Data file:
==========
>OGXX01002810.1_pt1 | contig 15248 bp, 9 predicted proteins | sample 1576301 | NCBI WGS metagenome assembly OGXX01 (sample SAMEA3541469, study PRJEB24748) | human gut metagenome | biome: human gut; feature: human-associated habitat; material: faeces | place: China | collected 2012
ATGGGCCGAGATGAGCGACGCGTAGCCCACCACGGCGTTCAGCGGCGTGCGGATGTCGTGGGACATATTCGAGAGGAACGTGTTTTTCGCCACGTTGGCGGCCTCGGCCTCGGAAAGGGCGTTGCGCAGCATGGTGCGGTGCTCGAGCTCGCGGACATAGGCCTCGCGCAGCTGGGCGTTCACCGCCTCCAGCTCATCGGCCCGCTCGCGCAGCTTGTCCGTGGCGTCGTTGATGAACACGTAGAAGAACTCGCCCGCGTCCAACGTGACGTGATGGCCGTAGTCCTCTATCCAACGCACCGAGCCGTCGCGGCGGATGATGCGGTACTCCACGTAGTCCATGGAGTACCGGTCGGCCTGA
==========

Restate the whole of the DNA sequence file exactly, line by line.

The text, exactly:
>OGXX01002810.1_pt1 | contig 15248 bp, 9 predicted proteins | sample 1576301 | NCBI WGS metagenome assembly OGXX01 (sample SAMEA3541469, study PRJEB24748) | human gut metagenome | biome: human gut; feature: human-associated habitat; material: faeces | place: China | collected 2012
ATGGGCCGAGATGAGCGACGCGTAGCCCACCACGGCGTTCAGCGGCGTGCGGATGTCGTGGGACATATTCGAGAGGAACGTGTTTTTCGCCACGTTGGCGGCCTCGGCCTCGGAAAGGGCGTTGCGCAGCATGGTGCGGTGCTCGAGCTCGCGGACATAGGCCTCGCGCAGCTGGGCGTTCACCGCCTCCAGCTCATCGGCCCGCTCGCGCAGCTTGTCCGTGGCGTCGTTGATGAACACGTAGAAGAACTCGCCCGCGTCCAACGTGACGTGATGGCCGTAGTCCTCTATCCAACGCACCGAGCCGTCGCGGCGGATGATGCGGTACTCCACGTAGTCCATGGAGTACCGGTCGGCCTGA